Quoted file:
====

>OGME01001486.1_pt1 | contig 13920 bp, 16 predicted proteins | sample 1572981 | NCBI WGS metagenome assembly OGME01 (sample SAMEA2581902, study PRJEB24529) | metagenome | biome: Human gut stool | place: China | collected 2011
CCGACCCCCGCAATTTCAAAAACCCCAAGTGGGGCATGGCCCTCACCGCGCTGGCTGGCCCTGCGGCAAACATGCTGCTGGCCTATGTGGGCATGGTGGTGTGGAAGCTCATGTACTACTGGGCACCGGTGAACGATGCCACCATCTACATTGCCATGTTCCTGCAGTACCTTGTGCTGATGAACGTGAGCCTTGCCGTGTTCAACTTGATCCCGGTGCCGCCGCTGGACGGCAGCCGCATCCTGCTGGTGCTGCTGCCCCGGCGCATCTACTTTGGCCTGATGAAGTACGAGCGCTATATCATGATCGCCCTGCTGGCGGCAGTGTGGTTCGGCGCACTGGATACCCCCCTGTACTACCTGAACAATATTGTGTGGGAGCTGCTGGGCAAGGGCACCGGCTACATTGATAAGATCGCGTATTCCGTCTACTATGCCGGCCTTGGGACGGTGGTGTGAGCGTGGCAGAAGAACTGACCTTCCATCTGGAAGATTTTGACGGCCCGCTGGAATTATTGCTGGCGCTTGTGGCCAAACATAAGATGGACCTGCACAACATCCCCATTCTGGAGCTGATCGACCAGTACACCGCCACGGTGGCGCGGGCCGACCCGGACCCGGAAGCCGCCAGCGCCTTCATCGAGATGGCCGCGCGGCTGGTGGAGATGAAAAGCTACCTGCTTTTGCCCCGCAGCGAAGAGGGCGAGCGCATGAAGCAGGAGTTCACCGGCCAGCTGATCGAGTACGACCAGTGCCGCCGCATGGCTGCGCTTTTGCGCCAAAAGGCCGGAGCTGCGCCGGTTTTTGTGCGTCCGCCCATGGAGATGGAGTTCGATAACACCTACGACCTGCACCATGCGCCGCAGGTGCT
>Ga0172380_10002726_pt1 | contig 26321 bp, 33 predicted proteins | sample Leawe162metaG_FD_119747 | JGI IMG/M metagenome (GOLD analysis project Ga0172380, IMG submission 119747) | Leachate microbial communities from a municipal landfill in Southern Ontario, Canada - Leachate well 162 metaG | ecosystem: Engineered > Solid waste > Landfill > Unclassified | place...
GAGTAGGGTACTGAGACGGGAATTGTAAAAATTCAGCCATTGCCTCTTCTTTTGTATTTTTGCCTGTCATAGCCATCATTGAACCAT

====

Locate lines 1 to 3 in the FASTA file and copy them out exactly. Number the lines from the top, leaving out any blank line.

>OGME01001486.1_pt1 | contig 13920 bp, 16 predicted proteins | sample 1572981 | NCBI WGS metagenome assembly OGME01 (sample SAMEA2581902, study PRJEB24529) | metagenome | biome: Human gut stool | place: China | collected 2011
CCGACCCCCGCAATTTCAAAAACCCCAAGTGGGGCATGGCCCTCACCGCGCTGGCTGGCCCTGCGGCAAACATGCTGCTGGCCTATGTGGGCATGGTGGTGTGGAAGCTCATGTACTACTGGGCACCGGTGAACGATGCCACCATCTACATTGCCATGTTCCTGCAGTACCTTGTGCTGATGAACGTGAGCCTTGCCGTGTTCAACTTGATCCCGGTGCCGCCGCTGGACGGCAGCCGCATCCTGCTGGTGCTGCTGCCCCGGCGCATCTACTTTGGCCTGATGAAGTACGAGCGCTATATCATGATCGCCCTGCTGGCGGCAGTGTGGTTCGGCGCACTGGATACCCCCCTGTACTACCTGAACAATATTGTGTGGGAGCTGCTGGGCAAGGGCACCGGCTACATTGATAAGATCGCGTATTCCGTCTACTATGCCGGCCTTGGGACGGTGGTGTGAGCGTGGCAGAAGAACTGACCTTCCATCTGGAAGATTTTGACGGCCCGCTGGAATTATTGCTGGCGCTTGTGGCCAAACATAAGATGGACCTGCACAACATCCCCATTCTGGAGCTGATCGACCAGTACACCGCCACGGTGGCGCGGGCCGACCCGGACCCGGAAGCCGCCAGCGCCTTCATCGAGATGGCCGCGCGGCTGGTGGAGATGAAAAGCTACCTGCTTTTGCCCCGCAGCGAAGAGGGCGAGCGCATGAAGCAGGAGTTCACCGGCCAGCTGATCGAGTACGACCAGTGCCGCCGCATGGCTGCGCTTTTGCGCCAAAAGGCCGGAGCTGCGCCGGTTTTTGTGCGTCCGCCCATGGAGATGGAGTTCGATAACACCTACGACCTGCACCATGCGCCGCAGGTGCT
>Ga0172380_10002726_pt1 | contig 26321 bp, 33 predicted proteins | sample Leawe162metaG_FD_119747 | JGI IMG/M metagenome (GOLD analysis project Ga0172380, IMG submission 119747) | Leachate microbial communities from a municipal landfill in Southern Ontario, Canada - Leachate well 162 metaG | ecosystem: Engineered > Solid waste > Landfill > Unclassified | place...